Happy Birthday, Ryan

Thursday was a day filled with so much anticipation and hope. The transplant team referred to the day as “Ryan’s second birthday,” a phrase that struck me deeply, in light of Ryan’s original day of birth. On April 17th, 2016, Ryan took his first breath as his mama took her last. By a miracle of God, this premature baby survived his first days in the world. On this second birthday, I prayed, and continue to ask, that this day was and is all about redemption.

Sacrifice was required, and Sharon bravely gave 650 ml of her bone marrow for the sake of Ryan and Geoffrey. As she was wheeled down to the second floor,  I felt the deep emotion and responsibility, once more, of having another child go into an operating room. This is the fourth time with three different little ones in the last month. She stayed for 3 1/2 hours before the transplant team walked up to Ryan’s room with a small cooler in hand. It was Sharon’s marrow freshly harvested and getting ready to be placed into brother.

Within an hour, Sharon was awake and being brought back to her room. Senge (Titus’ sister, Linda) and our dear friend Gogo Debi were with her. And the transplant team were in Ryan’s room transfusing Ryan’s little body with sister’s marrow. The doctors and nurses had warned us that the transplant can often feel anticlimactic for the family. I assured them that the mantra we are living right now is: boring is good. But it did not feel anticlimactic to me. At least 1001 steps had led to this moment, and I felt grateful. As the marrow began to flow into Ryan’s body, Titus played Emmy Kosgei’s song, Taunet Nelel. The lyrics sung in Kalenjiin:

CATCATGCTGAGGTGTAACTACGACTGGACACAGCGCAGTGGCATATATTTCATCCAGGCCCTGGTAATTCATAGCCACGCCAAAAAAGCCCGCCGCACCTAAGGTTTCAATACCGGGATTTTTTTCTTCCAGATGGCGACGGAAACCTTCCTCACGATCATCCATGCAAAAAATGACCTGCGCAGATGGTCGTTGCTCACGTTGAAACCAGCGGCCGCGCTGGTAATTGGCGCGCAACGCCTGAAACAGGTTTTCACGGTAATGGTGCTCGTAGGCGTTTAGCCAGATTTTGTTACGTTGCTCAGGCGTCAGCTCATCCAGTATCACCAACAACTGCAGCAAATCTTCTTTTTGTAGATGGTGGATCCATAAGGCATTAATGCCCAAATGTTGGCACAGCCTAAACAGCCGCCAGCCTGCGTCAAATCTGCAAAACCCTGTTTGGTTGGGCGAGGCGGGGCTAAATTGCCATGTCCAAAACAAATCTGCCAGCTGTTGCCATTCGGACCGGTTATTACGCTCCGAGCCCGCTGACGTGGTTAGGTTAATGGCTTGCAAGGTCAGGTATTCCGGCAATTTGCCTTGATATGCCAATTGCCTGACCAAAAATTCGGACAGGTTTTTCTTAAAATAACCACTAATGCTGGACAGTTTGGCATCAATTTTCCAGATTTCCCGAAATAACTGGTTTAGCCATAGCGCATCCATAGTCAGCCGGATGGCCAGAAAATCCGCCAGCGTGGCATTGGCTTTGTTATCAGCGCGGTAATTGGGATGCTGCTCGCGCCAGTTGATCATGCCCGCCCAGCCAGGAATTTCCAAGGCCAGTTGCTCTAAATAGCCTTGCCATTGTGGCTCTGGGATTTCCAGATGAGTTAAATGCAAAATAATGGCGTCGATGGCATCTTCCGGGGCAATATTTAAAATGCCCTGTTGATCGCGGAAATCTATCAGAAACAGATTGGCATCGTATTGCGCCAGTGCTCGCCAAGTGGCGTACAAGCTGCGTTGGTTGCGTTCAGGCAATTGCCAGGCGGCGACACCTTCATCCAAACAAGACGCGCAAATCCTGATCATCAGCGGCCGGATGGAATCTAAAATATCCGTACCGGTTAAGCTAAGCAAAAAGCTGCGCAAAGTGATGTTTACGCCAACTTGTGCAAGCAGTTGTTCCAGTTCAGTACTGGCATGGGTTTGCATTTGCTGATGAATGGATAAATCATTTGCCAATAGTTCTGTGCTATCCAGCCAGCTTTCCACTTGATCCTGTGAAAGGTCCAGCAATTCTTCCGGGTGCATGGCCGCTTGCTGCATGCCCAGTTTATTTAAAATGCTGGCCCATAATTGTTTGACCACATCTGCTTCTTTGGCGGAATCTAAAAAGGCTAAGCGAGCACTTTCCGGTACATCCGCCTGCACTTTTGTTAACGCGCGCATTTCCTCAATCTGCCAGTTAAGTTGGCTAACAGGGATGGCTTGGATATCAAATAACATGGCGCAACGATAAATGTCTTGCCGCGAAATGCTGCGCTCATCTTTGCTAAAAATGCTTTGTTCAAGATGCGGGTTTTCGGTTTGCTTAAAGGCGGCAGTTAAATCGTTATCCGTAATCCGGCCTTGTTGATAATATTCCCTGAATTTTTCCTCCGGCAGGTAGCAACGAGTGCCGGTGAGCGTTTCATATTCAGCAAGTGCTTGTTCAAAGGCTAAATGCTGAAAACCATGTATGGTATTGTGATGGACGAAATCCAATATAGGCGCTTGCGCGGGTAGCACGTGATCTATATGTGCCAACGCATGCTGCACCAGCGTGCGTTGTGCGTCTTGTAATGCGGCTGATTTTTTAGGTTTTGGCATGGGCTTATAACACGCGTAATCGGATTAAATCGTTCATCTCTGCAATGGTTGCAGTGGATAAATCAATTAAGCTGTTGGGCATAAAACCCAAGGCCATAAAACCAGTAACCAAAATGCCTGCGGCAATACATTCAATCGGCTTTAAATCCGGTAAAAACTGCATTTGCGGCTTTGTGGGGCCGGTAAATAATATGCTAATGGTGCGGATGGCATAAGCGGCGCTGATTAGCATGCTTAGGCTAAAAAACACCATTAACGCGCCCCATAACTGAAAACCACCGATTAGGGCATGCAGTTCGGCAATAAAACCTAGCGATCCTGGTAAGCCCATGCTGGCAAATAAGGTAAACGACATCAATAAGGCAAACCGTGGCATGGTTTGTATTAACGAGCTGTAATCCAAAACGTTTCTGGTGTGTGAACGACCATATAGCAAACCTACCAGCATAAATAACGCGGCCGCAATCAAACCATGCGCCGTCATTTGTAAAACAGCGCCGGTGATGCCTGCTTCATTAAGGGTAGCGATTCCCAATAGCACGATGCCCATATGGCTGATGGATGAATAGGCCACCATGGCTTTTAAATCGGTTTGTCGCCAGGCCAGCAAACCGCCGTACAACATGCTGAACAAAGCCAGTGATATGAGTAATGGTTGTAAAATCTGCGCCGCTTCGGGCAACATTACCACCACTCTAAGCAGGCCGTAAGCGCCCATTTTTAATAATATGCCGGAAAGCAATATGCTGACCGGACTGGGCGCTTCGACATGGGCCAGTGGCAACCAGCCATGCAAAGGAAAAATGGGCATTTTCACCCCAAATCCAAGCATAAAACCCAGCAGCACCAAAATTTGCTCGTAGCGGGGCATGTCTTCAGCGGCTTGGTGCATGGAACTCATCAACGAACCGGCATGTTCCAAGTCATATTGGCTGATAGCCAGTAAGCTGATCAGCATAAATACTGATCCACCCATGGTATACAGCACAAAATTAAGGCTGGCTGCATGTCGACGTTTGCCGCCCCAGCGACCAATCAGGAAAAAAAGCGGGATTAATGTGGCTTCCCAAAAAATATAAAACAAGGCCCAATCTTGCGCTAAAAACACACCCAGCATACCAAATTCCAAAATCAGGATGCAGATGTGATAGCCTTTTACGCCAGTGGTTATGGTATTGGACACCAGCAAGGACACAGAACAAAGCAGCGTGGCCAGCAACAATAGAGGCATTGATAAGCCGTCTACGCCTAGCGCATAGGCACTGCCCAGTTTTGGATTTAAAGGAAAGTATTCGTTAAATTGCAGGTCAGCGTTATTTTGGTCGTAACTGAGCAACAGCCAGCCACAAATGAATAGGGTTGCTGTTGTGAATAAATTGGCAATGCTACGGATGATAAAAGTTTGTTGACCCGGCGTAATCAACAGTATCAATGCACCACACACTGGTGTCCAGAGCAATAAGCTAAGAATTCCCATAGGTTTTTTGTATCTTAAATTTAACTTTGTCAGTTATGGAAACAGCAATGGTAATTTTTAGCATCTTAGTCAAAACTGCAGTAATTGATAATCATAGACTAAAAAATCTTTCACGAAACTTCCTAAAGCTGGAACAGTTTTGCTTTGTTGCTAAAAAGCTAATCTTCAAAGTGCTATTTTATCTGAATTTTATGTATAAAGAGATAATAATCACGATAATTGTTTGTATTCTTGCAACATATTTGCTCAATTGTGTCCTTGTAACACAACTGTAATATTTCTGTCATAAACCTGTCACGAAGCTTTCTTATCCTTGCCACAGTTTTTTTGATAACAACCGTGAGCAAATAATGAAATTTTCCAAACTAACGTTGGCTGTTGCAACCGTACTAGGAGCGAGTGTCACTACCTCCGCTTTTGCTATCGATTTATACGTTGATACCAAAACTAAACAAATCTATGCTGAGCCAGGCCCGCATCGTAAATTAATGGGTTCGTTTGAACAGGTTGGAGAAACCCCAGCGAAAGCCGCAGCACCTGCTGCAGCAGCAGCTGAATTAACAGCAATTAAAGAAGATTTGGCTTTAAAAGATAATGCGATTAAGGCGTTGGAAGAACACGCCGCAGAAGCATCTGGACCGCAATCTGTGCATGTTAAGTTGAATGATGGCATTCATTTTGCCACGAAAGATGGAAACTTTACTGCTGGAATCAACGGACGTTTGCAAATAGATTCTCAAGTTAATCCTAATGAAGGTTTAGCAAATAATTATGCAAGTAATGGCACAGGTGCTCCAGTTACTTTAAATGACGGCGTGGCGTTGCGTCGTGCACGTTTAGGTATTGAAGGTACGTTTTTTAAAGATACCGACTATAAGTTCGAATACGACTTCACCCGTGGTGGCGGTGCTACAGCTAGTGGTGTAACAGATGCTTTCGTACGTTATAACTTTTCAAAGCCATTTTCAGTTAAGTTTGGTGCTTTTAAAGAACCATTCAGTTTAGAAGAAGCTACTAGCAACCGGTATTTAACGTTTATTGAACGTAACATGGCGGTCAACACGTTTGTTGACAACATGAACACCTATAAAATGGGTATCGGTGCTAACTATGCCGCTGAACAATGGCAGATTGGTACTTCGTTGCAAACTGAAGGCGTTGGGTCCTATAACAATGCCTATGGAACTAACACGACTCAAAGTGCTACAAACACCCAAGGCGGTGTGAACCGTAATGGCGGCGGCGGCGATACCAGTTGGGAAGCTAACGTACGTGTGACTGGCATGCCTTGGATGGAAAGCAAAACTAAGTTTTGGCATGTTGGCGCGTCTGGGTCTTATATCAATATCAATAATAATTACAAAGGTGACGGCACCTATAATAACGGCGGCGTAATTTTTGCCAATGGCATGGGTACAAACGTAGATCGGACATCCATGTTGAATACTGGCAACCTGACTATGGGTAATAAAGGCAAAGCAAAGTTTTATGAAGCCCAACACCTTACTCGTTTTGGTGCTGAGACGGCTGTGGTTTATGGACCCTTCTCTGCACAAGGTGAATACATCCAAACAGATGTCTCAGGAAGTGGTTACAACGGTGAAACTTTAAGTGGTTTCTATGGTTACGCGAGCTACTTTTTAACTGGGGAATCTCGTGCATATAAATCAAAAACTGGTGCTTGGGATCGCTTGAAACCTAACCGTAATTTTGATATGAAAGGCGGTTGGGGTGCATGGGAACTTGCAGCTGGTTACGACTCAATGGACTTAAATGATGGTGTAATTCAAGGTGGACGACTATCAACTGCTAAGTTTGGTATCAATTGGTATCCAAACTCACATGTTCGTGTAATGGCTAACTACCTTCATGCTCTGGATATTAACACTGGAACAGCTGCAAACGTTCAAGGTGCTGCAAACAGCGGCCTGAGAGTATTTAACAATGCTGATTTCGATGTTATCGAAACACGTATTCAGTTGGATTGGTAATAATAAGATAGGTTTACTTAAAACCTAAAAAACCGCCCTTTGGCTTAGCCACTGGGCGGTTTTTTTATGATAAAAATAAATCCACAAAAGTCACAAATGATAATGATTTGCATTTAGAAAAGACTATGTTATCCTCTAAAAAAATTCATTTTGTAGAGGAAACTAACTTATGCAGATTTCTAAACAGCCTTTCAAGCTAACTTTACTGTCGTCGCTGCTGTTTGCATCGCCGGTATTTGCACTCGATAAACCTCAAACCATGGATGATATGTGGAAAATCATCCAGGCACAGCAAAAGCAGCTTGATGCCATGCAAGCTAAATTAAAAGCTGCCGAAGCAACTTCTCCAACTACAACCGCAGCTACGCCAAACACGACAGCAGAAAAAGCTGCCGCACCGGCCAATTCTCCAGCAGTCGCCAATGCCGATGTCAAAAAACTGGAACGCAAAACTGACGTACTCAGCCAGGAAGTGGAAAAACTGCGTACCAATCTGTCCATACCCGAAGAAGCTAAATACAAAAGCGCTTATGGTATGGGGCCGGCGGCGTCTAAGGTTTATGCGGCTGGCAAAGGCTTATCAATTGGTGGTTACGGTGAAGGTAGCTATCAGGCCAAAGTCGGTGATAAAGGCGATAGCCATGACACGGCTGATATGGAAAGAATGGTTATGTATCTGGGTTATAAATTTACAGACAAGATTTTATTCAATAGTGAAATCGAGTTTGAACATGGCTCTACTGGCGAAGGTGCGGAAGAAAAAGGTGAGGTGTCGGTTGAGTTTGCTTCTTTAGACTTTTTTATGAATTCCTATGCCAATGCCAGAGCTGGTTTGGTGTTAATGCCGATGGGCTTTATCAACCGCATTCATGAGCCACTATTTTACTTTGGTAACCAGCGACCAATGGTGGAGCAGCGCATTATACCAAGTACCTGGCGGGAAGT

Taunet ne leel, kabwate ne leel Ogeero, Ayai che leelach Ame gus kong, ameee ker emet Ogeero Haiy ay ay ay

It’s a new beginning. There’s new thinking – look at it! God is saying, “I am doing a new thing. Don’t look back.”

One hour and fifteen minutes after the transplant began, it finished. And now there is the waiting and watching, the hoping and praying that Sharon’s marrow will be fully engrafted into Ryan. There is the prayer that he will be spared from infection, that the ongoing side effects of the chemotherapy will be minimized.

On Thursday evening, the day was capped off with Sharon waddling into brother’s room to sit and hold Ryan. She was obviously sore from the day. Ryan was delighted by her presence, unaware, as one friend put it so beautifully, of the shift that was taking place within the universe.

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